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Tantrum cuts trip short

The Boston Globe covered an interesting story. Apparently, AirTran booted a family after their 3-year old threw a temper tantrum and refused to sit in her seat before the flight took off. The parents asked if the child could sit in a lap, but the flight attendants wouldn’t allow it. Instead, they removed them from the plane.

I can actually see this from both sides — sort of. I have an almost-3-year-old who has occasionally been known to pitch massive temper tantrums at disadvantageous times. My husband read the story and said, “I think we’re lucky that wasn’t us.”  But, if a child is totally out of control, is it fair to hold up a whole plane full of people? In this situation, though, the child’s mother said the flight attendants really didn’t give them an opportunity to soothe their daughter.

According to the article, AirTran did compensate the family for the whole situation, which seems to be an admission of wrongdoing. If an airline is going to accommodate families, they need to train their flight crews to handle the challenges of traveling toddlers. It is really annoying to listen to a child screaming for hours during a flight. You’re in close quarters and there isn’t much you can do to get away from the sound. But having been on both sides of the situation, I can say with absolute certainty that it is exponentially worse to be the parent, mortified, sweaty, cramped and exhausted from trying to comfort an inconsolable and irrational toddler.

As an aside, from personal experience, I know that takeoff and landing are the hardest parts of a flight, especially because the DVD player needs to be off. So if you’re traveling with a tantrum-prone toddler, I’d recommend having something special in your carry-on bag that you can pull out once the plane leaves the gate. A couple of packages of stickers, some finger puppets, a book, it doesn’t really matter, especially if you have it gift wrapped. Everyone loves unwrapping a present.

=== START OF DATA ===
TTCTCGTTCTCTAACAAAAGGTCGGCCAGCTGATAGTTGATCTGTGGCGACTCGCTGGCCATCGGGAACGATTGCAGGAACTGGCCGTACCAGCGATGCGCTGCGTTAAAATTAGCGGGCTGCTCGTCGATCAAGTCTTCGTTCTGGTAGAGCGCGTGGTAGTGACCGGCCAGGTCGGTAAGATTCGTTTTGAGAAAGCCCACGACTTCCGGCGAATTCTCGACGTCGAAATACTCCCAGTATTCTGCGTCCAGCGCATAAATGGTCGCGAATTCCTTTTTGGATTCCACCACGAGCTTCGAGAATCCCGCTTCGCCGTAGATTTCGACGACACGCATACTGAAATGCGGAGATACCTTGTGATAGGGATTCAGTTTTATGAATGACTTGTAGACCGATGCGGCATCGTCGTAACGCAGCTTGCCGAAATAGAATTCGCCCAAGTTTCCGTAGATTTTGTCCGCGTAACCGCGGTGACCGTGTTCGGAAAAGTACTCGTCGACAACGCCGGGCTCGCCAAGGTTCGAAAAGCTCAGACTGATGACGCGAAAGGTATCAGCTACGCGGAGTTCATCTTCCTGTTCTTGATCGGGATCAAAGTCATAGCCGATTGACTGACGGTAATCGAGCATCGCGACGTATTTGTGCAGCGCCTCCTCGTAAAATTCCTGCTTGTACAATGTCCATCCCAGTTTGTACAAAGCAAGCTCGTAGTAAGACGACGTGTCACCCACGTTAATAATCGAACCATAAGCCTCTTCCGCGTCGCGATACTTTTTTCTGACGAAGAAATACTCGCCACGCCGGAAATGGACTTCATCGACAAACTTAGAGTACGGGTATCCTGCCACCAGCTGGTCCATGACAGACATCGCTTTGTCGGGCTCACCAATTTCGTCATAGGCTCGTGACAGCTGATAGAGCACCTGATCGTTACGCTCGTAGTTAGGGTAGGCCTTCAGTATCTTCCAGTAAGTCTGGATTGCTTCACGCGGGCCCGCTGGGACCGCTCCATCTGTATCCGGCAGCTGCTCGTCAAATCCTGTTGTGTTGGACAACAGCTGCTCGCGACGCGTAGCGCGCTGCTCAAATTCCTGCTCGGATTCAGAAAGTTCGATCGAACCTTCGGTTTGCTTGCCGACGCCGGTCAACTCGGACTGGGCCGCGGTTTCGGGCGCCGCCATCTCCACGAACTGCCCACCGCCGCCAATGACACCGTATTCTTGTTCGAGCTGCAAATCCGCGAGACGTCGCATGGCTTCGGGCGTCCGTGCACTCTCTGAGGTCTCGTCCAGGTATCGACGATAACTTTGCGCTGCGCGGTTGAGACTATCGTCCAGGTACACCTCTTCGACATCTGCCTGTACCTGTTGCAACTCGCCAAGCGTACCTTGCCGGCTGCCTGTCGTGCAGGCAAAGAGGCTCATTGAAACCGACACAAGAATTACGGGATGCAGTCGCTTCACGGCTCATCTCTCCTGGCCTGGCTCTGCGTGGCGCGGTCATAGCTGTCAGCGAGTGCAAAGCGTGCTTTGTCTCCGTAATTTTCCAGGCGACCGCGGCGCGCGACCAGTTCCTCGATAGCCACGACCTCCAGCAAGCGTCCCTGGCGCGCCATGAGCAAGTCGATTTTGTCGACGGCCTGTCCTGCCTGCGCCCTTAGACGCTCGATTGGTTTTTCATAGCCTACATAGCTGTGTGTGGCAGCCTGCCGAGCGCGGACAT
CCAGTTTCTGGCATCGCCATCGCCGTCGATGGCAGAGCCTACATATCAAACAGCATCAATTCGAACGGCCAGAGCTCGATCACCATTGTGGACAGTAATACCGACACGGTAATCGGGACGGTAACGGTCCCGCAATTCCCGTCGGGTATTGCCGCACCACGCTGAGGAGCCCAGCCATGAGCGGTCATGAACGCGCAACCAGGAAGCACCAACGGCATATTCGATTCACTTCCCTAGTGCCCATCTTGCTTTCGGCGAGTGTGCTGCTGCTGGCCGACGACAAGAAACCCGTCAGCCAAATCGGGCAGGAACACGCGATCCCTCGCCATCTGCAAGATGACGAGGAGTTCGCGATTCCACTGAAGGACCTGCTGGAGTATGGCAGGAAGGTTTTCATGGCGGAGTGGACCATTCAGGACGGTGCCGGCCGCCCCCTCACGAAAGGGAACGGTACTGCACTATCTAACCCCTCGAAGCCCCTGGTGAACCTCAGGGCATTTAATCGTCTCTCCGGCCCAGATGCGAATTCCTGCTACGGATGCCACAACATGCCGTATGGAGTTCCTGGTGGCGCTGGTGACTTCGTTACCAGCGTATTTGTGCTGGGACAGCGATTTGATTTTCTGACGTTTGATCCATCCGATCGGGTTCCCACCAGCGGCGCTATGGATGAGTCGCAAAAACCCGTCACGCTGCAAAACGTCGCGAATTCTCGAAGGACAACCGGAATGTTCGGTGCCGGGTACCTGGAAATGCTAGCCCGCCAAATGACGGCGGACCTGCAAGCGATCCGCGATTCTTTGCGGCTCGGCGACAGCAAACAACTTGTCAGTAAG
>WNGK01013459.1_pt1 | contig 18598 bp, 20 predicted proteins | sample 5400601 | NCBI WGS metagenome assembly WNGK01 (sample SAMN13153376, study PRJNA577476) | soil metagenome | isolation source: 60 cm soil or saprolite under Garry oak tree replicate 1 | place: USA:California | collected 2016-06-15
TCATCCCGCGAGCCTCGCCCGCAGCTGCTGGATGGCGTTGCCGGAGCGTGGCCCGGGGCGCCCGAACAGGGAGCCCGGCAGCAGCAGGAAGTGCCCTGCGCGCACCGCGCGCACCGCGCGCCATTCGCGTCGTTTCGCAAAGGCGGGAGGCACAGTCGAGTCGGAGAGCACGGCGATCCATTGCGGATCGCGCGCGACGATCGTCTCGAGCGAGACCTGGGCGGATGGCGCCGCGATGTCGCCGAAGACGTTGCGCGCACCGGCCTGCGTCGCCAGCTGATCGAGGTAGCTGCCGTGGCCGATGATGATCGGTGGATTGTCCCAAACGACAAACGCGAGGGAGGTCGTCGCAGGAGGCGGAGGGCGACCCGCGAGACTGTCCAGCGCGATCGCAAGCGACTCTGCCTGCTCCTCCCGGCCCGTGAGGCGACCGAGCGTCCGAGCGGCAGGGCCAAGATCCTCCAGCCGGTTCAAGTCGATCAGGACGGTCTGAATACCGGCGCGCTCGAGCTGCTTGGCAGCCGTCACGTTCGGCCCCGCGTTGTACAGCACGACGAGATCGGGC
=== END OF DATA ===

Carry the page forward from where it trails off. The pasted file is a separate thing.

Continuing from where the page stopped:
2 comments

  1. This is not a matter of training flight crews. It is a matter of training parents and children. Unfortunately the latter can be difficult in an unknown environment. The transportation department ranks airlines by several criteria, one of which is on-time departure. The flight crew has no way of knowing how long it will take to calm a child. If they are already at departure time there is not time to calm the child. Only children under age 2 are permitted to sit on a parents lap for taxi, takeoff and landing. It is not up to the flight crew to allow the child to sit on the parents lap. This is a federal regulation. If you are traveling with children establish expectations in advance. Let the child know what to expect and what you expect of them. As for compensation being an admission of wrong doing. I don’t believe this is so. I think it was the right thing to allow the other passengers to depart on time. But I don’t think the airline was uncompassionate about the plight of the family and felt they deserved something. I think airtran should be commended for being as fair as they could to both sides.

  2. In an ideal world, I wouldn’t ever have to travel with my children on an airplane when they are between the ages of 6 months and 4 years old. Unfortunately, my life, my schedule, and my commitments make it necessary.

    The reality is traveling with kids on airplanes is a dreadful experience. You spend days organizing yourself and your kids, you cram into the car or taxi with suitcases, strollers, carseats, booster seats, snack and toys In many cases, you race off to the airport where you have to patiently wait on line after line. Go through security and pray that you are not marked for the extra search. Then you get to wait with your kids in the terminal. If you’re lucky, your flight is on time – if you’re not lucky – you’re in trouble.

    And what is the ultimate reward for all this work? A 2, 5, 7, 11 hour flight where you have to entertain your kid and pray that he or she doesn’t make the slightest peep to marginally disturb your fellow passenger.

    Kori, while I hear your points, I just don’t think it’s realistic to “establish expectations in advance” when you’re dealing with an infant, or worse, a tired and irrational toddler.

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